CHILDREN are turning up for school cold, hungry and wearing unwashed clothes because their families face such financial hardship, a teaching union has warned.
Some teachers told of pupils “hugging radiators” to keep warm, bringing in mouldy food in their lunch boxes and getting upset when they lose basic items such as pencils and rubbers, a survey released today by NASUWT has revealed.
In some cases, youngsters are arriving for lessons unable to concentrate and without the right equipment, the poll of almost 4,000 union members showed.
And many teachers are resorting to giving pupils money out of their own pocket, providing food and lending clothes to help out.
The NASUWT commissioned the survey in response to concerns raised by teachers about the long-term impact of Government economic policies on children and young people.
Almost three quarters of teachers, 74 per cent, have seen pupils coming to school hungry, with 80 per cent saying that youngsters had been lacking in energy and concentration because they were eating poorly.
Over four fifths said that they seen pupils turning up to school in inappropriate clothing, with similar proportions saying children had clothes that were unwashed, or damaged and frayed.
Around 77 per cent said that there had been pupils at their school who did not have the right equipment for lessons.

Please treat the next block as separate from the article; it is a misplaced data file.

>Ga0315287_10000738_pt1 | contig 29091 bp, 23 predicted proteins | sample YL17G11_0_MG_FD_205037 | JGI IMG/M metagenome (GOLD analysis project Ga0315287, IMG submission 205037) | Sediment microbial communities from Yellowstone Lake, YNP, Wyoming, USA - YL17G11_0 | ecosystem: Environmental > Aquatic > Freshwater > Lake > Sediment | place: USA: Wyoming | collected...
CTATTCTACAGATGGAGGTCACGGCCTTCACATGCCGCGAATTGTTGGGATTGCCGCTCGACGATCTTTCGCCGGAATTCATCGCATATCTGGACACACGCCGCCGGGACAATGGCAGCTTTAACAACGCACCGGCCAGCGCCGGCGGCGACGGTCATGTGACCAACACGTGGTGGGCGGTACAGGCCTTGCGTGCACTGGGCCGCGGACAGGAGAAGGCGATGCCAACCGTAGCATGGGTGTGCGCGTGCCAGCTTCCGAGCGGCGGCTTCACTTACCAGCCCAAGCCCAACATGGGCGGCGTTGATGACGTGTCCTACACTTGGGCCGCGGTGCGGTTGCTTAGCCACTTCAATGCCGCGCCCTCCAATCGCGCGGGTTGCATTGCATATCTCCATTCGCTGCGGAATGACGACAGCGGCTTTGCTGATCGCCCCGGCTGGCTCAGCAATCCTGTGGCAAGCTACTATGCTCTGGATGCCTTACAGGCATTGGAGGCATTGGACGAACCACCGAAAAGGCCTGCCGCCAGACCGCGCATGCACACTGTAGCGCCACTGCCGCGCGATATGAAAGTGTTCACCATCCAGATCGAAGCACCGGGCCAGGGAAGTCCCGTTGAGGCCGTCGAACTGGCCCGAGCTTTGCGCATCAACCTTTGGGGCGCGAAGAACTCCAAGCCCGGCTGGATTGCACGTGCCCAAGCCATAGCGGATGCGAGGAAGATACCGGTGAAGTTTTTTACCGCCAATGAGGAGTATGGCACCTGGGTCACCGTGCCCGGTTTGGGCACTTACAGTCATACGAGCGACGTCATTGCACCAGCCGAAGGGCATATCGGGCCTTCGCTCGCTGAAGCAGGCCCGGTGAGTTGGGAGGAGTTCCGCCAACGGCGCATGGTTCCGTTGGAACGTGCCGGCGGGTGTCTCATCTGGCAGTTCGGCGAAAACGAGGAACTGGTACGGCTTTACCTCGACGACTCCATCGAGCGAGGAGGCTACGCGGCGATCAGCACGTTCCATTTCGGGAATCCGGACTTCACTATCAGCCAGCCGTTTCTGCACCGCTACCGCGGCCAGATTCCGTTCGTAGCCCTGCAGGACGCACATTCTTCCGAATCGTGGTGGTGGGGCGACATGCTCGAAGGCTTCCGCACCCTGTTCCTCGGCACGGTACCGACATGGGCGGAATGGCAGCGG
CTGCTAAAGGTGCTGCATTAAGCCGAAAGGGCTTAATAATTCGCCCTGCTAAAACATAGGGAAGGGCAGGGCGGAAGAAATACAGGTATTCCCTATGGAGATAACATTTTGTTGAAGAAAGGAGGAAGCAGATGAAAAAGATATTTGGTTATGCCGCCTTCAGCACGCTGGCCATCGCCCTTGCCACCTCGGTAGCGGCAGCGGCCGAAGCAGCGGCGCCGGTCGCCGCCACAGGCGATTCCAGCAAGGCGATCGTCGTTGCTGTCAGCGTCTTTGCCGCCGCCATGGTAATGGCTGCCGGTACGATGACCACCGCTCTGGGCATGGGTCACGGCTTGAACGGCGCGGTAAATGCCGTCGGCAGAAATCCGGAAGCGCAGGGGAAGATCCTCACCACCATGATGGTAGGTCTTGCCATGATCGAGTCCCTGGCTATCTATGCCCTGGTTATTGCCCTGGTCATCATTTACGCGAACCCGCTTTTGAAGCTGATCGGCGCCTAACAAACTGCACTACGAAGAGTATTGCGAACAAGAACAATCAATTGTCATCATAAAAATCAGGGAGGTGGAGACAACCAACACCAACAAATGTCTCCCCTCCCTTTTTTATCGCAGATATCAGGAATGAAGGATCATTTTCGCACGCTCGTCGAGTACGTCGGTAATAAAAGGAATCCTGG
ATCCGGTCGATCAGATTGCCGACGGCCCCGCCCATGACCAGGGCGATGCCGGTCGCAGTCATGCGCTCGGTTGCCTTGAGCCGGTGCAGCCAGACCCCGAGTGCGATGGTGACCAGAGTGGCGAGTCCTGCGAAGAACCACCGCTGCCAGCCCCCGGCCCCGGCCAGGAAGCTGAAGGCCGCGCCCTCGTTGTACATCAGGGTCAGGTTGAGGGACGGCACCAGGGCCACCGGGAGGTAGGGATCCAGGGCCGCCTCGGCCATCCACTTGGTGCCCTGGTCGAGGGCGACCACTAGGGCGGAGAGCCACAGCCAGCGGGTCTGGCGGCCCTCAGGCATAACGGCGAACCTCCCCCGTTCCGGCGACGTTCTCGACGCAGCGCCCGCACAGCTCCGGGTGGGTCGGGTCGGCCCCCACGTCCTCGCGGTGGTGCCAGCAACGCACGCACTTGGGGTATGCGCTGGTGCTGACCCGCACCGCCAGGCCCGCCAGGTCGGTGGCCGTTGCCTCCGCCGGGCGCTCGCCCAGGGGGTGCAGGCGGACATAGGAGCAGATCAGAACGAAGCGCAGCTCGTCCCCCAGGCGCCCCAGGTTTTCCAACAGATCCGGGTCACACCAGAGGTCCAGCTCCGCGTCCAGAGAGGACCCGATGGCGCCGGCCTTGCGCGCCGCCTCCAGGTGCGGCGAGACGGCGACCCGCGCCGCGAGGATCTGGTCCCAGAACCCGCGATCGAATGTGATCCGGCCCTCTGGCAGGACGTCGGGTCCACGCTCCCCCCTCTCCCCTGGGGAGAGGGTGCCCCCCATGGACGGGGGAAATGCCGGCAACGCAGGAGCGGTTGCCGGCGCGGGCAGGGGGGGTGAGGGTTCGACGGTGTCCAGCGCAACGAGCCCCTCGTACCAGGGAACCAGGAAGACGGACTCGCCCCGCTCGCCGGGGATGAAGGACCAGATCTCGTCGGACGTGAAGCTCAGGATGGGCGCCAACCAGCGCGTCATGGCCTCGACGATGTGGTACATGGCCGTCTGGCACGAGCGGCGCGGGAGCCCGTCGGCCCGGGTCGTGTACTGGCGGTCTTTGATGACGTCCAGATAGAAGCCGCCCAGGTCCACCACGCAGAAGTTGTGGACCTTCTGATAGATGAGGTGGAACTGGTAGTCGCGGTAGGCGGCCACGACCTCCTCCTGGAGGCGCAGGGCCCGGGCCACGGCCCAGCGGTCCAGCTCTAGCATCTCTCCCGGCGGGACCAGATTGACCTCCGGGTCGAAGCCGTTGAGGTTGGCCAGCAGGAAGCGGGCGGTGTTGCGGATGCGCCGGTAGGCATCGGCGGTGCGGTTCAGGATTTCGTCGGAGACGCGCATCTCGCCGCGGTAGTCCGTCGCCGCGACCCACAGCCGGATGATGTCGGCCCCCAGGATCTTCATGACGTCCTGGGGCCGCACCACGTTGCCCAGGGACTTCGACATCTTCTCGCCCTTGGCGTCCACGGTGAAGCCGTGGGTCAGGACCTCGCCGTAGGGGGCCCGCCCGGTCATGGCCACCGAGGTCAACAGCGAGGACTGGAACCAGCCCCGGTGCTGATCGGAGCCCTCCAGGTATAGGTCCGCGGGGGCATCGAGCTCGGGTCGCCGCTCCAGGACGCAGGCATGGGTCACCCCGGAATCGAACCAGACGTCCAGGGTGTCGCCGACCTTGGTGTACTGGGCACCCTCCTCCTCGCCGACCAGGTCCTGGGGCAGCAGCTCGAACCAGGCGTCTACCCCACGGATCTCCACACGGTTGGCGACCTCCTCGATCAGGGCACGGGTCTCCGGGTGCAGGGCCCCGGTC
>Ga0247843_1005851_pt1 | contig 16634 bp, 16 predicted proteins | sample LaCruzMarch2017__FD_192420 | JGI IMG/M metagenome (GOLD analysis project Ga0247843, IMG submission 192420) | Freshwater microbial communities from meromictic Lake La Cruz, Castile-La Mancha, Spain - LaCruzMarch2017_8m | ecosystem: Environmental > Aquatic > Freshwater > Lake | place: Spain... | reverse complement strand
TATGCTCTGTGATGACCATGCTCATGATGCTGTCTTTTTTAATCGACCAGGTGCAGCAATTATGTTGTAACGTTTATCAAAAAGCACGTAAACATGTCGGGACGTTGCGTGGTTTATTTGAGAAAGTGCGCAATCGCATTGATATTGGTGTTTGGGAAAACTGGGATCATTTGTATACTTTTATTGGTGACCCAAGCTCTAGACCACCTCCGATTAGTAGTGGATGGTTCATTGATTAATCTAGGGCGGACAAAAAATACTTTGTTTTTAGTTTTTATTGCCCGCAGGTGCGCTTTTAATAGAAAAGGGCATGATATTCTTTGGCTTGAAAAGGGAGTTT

One teacher said they had seen “a child being possessive and anxious about their personal possessions and becoming very upset when they lost a pencil and rubber because ‘they were really expensive’”.
The poll reveals that nearly a third of teachers had seen pupils arrive or leave school mid-year because they had been forced to leave their homes, while 27 per cent said they had experience of students losing their homes due to financial problems.
One NASUWT member said: “I have never known such abject poverty as my pupils are suffering at the moment.
“Many are affected by the cold; they cannot complete any work at home as a result of lack of heat, warmth, equipment, and we are seeing more pupils being told by their parents to stay behind in school at night in order to make sure they can do their homework with light and warmth.”
NASUWT general secretary Chris Keates said: “The lives of children and young people are being degraded by poverty and homelessness. Teachers and other public service workers are struggling to pick up the pieces caused by this Coalition’s economic and social policies.”
A Department for Education spokeswoman said the Government was taking “decisive action” to help disadvantaged pupils.
“Around 1.3 million children currently receive a free, nutritious meal at school. We are extending this to all five to seven-year-olds in state maintained schools from September and allocating more than £1 million to help schools establish more breakfast clubs,” she said.
Extra investment had been ploughed into the Pupil Premium to give schools the additional resources for disadvantaged pupils, she added.